You’re Never Too Old For A Mentor

-Written by Heather Krantz, Springhouse Parent and Adult Programming Participant-

My name is Heather, and I am a Springhouse Community School parent, board member, and student. I have had the great privilege of having many important mentors in my life over the years and continue to have many today. The fact that mentorship is such an important part of Springhouse is something that keeps me coming back again and again to participate in the adult classes. It also continues to assure me as a parent that we’ve made the right educational decision for our son.

I am an old-time banjo player and have been taught to play traditional music from the area by Mac Traynham and others for about 8 years now. Old-time music is passed down and played mostly by ear, and I really enjoy the company of people who play this type of music as part of their culture and family history. Nothing compares with sitting down in person with an old-time musician who remembers when they learned a particular tune from a family member or another master. Usually when they teach the tune to you, they share the story of how they learned it and, most of the time, some other related story or history lesson comes along with it. This always makes learning a new tune so much richer for me. It makes me feel as if I am a continuation of that same story and that I can have a small part in helping it continue into the future.

Mac has been my primary teacher, but, a few years into playing, I got to meet the locally famous Rhoda Kemp from Roanoke, VA. It wasn’t long before we became good friends, and I was visiting her regularly to learn her unique ways of playing. I still have a long way to go in learning her techniques and renditions of tunes, but there was something that she said that was amazing to me that took us off in a whole other direction.

One day when I was visiting Rhoda at her home in Roanoke, I mentioned that I was building another banjo. I had had the privilege of making a banjo with Mac the previous year as he also happens to be a master banjo builder. I brought the banjo that I made with me that day and, as Rhoda held it up and inspected it, she said, “I think I would like to build my own banjo”. Now, this is not really that interesting or surprising a thing to say except that Rhoda is 89 years old. This was amazing and terrifying to me. I was incredibly impressed that at her age she would have any interest in doing such a thing and scared to death that she could get hurt in the process. I swallowed my fears and asked Mac what he thought. My guess is he had some of the same feelings about it as I did, but, I think for both of us, the excitement and honor of helping her do this was well worth the risk. Rhoda was thrilled and said she would join us the following week.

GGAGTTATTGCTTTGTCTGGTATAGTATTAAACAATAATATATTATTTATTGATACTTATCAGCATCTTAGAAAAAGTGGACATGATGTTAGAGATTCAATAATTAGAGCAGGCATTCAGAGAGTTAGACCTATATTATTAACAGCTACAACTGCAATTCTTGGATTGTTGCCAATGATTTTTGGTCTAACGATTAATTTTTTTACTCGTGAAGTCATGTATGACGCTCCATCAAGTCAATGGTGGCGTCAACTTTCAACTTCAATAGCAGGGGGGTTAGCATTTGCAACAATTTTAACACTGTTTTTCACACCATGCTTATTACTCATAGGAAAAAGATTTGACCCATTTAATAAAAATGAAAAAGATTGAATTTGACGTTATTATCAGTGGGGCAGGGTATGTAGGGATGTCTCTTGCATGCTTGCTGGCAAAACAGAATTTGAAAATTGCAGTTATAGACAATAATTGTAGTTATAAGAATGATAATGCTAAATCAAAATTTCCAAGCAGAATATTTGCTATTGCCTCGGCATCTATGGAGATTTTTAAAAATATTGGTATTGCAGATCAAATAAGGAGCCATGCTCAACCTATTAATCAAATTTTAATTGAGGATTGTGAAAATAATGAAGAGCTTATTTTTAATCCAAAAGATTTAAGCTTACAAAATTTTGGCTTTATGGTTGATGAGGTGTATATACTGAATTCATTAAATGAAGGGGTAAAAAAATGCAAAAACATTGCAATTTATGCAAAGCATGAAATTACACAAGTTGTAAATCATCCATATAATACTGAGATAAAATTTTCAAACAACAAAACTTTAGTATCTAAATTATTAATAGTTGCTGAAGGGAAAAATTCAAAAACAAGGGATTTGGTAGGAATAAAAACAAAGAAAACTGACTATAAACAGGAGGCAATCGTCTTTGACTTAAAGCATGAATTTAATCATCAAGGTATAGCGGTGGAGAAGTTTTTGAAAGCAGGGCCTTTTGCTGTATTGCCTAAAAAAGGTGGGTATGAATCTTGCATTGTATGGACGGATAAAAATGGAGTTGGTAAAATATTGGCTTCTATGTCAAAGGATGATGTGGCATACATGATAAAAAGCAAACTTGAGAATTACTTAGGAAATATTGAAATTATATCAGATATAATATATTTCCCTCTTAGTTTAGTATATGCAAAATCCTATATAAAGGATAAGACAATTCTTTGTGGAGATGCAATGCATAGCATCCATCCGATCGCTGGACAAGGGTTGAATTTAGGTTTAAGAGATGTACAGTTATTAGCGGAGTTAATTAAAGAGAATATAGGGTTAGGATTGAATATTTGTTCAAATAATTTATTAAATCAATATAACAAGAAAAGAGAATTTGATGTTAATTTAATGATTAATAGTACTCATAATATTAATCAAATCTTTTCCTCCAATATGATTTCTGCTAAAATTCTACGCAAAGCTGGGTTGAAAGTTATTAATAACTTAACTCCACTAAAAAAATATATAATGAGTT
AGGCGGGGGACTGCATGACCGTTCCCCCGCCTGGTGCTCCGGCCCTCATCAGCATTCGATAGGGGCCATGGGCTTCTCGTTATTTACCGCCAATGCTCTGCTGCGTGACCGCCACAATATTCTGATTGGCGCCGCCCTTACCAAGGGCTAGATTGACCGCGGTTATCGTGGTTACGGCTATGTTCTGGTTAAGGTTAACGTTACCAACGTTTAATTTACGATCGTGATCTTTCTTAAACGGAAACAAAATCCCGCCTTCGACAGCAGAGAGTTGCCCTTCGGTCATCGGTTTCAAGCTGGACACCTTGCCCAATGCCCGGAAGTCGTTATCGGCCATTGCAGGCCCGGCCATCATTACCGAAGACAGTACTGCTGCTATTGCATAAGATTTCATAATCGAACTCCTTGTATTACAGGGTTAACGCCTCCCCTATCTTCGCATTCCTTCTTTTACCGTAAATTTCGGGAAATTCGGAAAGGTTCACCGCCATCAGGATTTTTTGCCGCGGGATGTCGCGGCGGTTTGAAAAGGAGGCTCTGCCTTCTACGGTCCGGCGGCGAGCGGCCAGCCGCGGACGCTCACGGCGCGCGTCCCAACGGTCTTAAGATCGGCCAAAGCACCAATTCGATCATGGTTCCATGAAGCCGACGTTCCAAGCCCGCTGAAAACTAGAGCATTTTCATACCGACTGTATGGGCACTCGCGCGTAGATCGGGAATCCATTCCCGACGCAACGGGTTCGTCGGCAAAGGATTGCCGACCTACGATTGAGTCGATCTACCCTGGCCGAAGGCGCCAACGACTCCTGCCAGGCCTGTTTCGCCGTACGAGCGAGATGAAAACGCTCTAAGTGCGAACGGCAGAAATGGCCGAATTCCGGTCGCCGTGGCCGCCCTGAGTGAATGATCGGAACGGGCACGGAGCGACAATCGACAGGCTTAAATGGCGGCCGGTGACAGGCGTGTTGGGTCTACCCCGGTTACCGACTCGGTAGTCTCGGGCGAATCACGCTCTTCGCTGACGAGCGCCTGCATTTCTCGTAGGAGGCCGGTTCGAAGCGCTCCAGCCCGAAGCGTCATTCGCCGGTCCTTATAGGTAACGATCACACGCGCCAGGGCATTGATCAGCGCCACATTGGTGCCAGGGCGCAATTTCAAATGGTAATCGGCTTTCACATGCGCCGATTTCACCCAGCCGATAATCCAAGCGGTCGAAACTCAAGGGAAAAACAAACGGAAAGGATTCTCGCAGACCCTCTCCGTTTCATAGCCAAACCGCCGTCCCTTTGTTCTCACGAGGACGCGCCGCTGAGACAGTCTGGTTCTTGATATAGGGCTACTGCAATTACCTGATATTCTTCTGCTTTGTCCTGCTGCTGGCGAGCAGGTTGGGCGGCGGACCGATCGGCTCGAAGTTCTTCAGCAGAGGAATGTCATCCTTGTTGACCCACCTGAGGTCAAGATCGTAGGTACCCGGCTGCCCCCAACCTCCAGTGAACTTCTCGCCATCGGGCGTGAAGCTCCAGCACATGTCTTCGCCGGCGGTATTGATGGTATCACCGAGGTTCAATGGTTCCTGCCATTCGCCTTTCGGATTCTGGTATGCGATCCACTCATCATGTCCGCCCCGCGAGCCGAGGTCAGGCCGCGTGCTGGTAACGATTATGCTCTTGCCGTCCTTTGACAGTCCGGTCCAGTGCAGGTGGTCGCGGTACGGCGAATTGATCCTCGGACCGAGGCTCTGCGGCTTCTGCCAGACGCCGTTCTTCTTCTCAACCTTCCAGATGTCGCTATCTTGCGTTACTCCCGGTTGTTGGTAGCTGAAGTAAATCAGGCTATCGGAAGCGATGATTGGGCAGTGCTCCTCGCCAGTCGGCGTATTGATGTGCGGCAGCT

Now, I was well into making my second banjo at Mac’s shop along with Springhouse student, Hannah Cantrell, and homeschool student, Taegon Morgan. Each week, I pick up Hannah from school, and we drive the winding mountain roads to Willis, VA to Mac’s shop. She spends her school day working with all of us building her own banjo from scratch. Learning to use all the equipment and techniques needed to do so. When I told Hannah that Rhoda would be joining us, she was beyond excited. Now everyone in the shop ranges in age from 14 to 89. Rhoda jumped right in, using the bandsaw, table saw, and hand tools as needed and has caught up with the rest of us. Last week, we finished cutting out the headstock designs at the top of our banjo necks and worked hard to sand out all the bumps. I think next week we might begin the process of hand carving the rounded back of the neck, one of my favorite parts of the process.

Just like the stories about the tunes that are shared when I am learning them, at lunch break in Mac’s shop, we all sit around and share stories. Last week, we heard about Rhoda’s childhood, which was full of music. We also heard stories about her parents house where she grew up and how people would come from all around to play music at her house. An old-time band would stand in the doorway between two rooms and the dancers would follow the calls that her mother made. They had to do it this way to accommodate all the dancers as they couldn’t all fit in one room. Having the opportunity to spend time with people younger and much older than me is such a gift. I’m somewhere in the middle of young and old, and, in these moments, it’s as if I can see where I’ve been and where I’m going at the exact same time.

There is something so important about having mentors in your life and also being a mentor to others. The exchange of time, skills, and deep connection ultimately feeds one of the most basic needs of being human. Yesterday, I got my second lesson on carving wooden spoons from my Dad who made a 5-hour drive to bring me tools and to share his love of woodworking with me. The joy it brought me and the joy it brought him is mutual and unparalleled. This is at the heart of what mentoring is all about. There are not many people I know who are masters at something that don’t want to pass their love for their craft along to others, and, as we should all learn from Rhoda Kemp, you’re never too old to learn something new.

Published on February 5, 2019

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